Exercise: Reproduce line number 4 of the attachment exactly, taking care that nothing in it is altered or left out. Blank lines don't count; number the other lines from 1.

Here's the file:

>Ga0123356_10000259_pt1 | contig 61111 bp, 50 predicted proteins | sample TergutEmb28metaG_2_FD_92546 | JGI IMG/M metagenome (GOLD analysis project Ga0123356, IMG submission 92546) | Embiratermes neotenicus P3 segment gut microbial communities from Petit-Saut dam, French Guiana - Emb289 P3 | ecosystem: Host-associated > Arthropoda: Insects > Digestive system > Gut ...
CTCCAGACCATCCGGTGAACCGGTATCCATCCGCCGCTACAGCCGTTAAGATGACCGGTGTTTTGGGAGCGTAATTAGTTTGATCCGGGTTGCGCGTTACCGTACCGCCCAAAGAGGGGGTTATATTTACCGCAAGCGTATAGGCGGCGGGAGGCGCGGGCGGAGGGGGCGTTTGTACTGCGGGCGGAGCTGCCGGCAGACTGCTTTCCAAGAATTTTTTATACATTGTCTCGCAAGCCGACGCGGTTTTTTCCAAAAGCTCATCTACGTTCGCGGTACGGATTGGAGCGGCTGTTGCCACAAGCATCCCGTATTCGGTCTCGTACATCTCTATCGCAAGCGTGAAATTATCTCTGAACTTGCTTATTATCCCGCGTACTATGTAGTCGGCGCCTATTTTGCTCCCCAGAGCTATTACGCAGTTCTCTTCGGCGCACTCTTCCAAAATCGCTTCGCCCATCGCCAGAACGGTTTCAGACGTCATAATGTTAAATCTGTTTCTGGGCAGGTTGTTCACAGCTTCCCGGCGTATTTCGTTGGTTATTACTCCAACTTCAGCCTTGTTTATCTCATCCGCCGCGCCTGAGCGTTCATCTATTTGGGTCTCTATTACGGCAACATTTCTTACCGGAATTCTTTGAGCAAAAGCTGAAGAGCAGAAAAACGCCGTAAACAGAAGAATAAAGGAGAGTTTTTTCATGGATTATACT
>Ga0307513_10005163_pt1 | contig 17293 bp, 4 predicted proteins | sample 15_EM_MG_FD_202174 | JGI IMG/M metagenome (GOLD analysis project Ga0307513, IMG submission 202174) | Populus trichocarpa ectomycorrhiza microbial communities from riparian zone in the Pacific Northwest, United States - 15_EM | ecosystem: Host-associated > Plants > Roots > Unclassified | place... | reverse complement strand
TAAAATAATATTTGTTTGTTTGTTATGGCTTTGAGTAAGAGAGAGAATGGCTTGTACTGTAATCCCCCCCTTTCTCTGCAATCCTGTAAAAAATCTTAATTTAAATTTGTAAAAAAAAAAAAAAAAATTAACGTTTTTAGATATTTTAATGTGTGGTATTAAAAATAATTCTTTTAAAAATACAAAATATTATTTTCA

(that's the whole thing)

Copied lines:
TAAAATAATATTTGTTTGTTTGTTATGGCTTTGAGTAAGAGAGAGAATGGCTTGTACTGTAATCCCCCCCTTTCTCTGCAATCCTGTAAAAAATCTTAATTTAAATTTGTAAAAAAAAAAAAAAAAATTAACGTTTTTAGATATTTTAATGTGTGGTATTAAAAATAATTCTTTTAAAAATACAAAATATTATTTTCA